LET'S face it, the mental health system of New Zealand, measured by outcomes, is a failure.

Mike King is right and Jonathan Coleman stands squarely in the path of progress and needs to get out of the way.

Dr Coleman's refusal to hold an inquiry following the grassroots People's Mental Health Review is unfortunately illustrative of the failure of government to meet this or any crisis -- instead, denying that it exists.

This year's review highlights the critical failure by virtue of the stark fact that police -- not the government-funded mental health service -- are responding to 90 mental health incidents daily.

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Let's not forget that police here represent the ambulance at the bottom of the cliff. The mere need for police in these circumstances is an indicator of failure.

In the United States, it must be noted, the two largest "treatment" centres for mental illness are the Miami Dade County Jail and the Los Angeles County Jail. Now that's what ultimate failure looks like -- and we need to learn from it.

The 2006 Ministry of Health mental health survey acknowledged in its prefaces that the models for mental health understanding and for treatment were largely adopted from other countries, particularly the US.

The 2017 people's survey of New Zealand's mental health landscape is a good starting point for discussion.

That report, headlined as damning in media descriptions, paints a picture of an overstretched system, unable to respond adequately to the needs of people in distress. with 95 per cent of the 500 respondents having a negative view of the system, its long wait times and over-reliance on medication.

The 531 suicides last year are an indictment of a system too sick itself to provide the care that's needed.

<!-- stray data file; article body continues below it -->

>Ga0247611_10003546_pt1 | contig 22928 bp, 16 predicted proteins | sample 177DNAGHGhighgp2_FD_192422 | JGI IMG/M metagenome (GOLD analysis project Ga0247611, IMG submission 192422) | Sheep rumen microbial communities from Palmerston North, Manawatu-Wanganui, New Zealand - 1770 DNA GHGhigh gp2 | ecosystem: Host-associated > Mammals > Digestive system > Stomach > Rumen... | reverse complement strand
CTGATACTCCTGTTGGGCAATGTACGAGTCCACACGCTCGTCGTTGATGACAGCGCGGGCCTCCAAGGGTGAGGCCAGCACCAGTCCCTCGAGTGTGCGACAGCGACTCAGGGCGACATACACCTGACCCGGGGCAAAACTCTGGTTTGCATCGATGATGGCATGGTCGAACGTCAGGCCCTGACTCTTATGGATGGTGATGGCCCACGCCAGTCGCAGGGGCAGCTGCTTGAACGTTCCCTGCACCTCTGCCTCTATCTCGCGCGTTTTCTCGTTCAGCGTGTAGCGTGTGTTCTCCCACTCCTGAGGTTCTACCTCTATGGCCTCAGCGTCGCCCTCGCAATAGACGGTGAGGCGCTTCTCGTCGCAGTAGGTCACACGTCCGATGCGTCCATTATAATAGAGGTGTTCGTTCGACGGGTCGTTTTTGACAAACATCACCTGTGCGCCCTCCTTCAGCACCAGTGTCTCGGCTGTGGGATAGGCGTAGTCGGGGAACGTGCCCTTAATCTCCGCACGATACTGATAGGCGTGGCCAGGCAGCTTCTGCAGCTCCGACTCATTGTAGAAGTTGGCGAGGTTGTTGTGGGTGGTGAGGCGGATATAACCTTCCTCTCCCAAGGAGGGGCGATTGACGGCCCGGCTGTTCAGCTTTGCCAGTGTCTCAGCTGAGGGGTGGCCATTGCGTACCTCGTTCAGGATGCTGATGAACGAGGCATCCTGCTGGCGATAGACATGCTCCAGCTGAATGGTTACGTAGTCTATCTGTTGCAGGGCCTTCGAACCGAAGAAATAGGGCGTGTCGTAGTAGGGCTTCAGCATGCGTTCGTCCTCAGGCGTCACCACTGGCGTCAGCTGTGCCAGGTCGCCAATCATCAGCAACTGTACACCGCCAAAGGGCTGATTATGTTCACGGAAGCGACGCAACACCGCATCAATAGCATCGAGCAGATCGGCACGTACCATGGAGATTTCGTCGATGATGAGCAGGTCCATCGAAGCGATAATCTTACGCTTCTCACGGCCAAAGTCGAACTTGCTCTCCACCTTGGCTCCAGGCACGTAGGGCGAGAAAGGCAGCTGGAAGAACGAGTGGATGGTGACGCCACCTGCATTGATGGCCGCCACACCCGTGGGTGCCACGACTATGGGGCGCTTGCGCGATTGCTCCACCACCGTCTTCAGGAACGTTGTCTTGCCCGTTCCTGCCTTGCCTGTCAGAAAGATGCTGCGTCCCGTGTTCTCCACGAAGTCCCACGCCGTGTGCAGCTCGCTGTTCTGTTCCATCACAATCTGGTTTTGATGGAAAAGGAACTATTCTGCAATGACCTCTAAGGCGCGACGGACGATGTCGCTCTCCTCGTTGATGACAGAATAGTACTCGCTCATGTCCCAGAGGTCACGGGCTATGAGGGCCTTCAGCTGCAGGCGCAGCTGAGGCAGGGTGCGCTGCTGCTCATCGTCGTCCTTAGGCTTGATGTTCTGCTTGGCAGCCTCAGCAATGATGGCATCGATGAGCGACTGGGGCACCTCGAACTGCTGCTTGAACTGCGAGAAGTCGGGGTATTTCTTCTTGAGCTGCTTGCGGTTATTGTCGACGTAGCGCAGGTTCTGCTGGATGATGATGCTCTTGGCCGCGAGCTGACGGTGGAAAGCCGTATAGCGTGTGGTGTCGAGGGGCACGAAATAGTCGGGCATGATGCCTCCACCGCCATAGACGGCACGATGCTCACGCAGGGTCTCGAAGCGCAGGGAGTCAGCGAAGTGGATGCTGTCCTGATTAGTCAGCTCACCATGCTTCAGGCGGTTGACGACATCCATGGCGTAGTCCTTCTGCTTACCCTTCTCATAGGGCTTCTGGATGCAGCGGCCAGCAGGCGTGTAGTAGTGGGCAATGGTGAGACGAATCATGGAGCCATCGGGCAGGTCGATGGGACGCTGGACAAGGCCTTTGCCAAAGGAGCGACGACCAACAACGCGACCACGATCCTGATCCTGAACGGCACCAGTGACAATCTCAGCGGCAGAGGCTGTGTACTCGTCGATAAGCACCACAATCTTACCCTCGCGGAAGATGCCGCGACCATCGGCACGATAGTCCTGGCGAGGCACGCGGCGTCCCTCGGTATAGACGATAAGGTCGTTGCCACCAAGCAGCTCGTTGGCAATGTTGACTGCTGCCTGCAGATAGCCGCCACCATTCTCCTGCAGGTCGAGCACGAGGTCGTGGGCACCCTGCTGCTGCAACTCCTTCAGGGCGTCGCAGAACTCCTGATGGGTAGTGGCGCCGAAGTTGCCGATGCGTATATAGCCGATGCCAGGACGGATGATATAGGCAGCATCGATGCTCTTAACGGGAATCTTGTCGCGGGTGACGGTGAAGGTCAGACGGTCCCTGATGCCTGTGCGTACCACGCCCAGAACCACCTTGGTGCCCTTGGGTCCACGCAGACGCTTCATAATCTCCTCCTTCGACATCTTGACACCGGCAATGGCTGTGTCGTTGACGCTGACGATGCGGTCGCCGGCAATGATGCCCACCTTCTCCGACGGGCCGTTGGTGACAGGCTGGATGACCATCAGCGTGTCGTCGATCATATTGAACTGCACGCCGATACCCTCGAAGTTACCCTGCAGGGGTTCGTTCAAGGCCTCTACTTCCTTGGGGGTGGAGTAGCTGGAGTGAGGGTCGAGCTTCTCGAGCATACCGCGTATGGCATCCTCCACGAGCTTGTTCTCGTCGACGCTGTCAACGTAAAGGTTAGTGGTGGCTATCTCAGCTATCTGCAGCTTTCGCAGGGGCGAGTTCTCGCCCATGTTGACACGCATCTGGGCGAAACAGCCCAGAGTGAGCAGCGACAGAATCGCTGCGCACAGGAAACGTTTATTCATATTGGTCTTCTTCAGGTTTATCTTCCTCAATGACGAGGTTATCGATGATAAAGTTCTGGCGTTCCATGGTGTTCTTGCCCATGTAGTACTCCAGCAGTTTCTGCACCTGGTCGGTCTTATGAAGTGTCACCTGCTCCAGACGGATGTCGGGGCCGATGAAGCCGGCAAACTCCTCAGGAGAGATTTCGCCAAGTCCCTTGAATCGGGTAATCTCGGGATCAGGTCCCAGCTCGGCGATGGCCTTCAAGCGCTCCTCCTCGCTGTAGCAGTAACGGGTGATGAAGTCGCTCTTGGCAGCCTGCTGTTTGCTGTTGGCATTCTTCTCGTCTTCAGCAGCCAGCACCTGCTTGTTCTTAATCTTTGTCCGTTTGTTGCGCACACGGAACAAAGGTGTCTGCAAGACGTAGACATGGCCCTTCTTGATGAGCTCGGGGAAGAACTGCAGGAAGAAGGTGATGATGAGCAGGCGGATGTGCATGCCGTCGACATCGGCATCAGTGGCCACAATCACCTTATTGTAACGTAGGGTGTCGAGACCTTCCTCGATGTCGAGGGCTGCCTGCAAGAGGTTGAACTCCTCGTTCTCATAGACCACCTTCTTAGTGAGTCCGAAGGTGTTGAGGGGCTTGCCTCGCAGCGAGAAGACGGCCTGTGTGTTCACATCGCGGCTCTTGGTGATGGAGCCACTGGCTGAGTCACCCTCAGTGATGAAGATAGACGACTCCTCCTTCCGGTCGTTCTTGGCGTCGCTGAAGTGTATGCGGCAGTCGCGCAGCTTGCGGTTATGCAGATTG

The US system, which has been the model for New Zealand's, is similarly flawed.

Mike King is right and Jonathan Coleman stands squarely in the path of progress and needs to get out of the way.
Mike King is right and Jonathan Coleman stands squarely in the path of progress and needs to get out of the way.

Yes, the system here is underfunded and the people's report was partly in response to further planned cuts to funding, but if all that has done is to throw more money at the problem, then -- as Mike King predicts -- we'll be back here in five years staring at the same dismal facts.

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For a start we need to move in a wholly different direction.

From the Heath Ministry's own survey of 2006 and its stated figure of 46.6 per cent of us who would be affected by diagnosable mental "illness" in a lifetime, we can conclude that mental health issues affect you and me and everyone else we know.

That survey highlights the even higher prevalence for Maori and Pacific people -- and that was known 11 years ago.

We need now to recognise facts, first through a commission of inquiry. Beyond that, we need a new paradigm for dealing with emotional and cognitive problems, one that recognises the continuum of mental health and mental dysfunction.

And we need to recognise the central core of psychological well-being and of its apparent opposite as existent in the structure of family as a basic unit, and not only in the atomised view of individual illness.

This would be a radical departure from old thinking which, with a singularly pharmaceutical therapeutic approach, continues to lead to a cycle of dead-ends and despair.

We need to create a uniquely New Zealand perspective on mental health, one that takes in the known science and which organises its thinking from the bottom up, from ordinary people alongside the potential treaters.

This is as opposed to the top-down paternalism represented by decades of government ministers with a political agenda designed to paper over what's really happening to people -- and especially Maori and Pacific people -- in the vain hope it will all go away until the next election.

If we start now with an inquiry and well-funded research -- not the current know-nothingism of less than 1 per cent of total budget -- and a national will, maybe in 10 years we'll have a mental health system that, instead of shame, we can be proud of.

Jay Kuten is an American-trained forensic psychiatrist who emigrated to New Zealand for the fly fishing. He spent 40 years comforting the afflicted and intends to spend the rest afflicting the comfortable.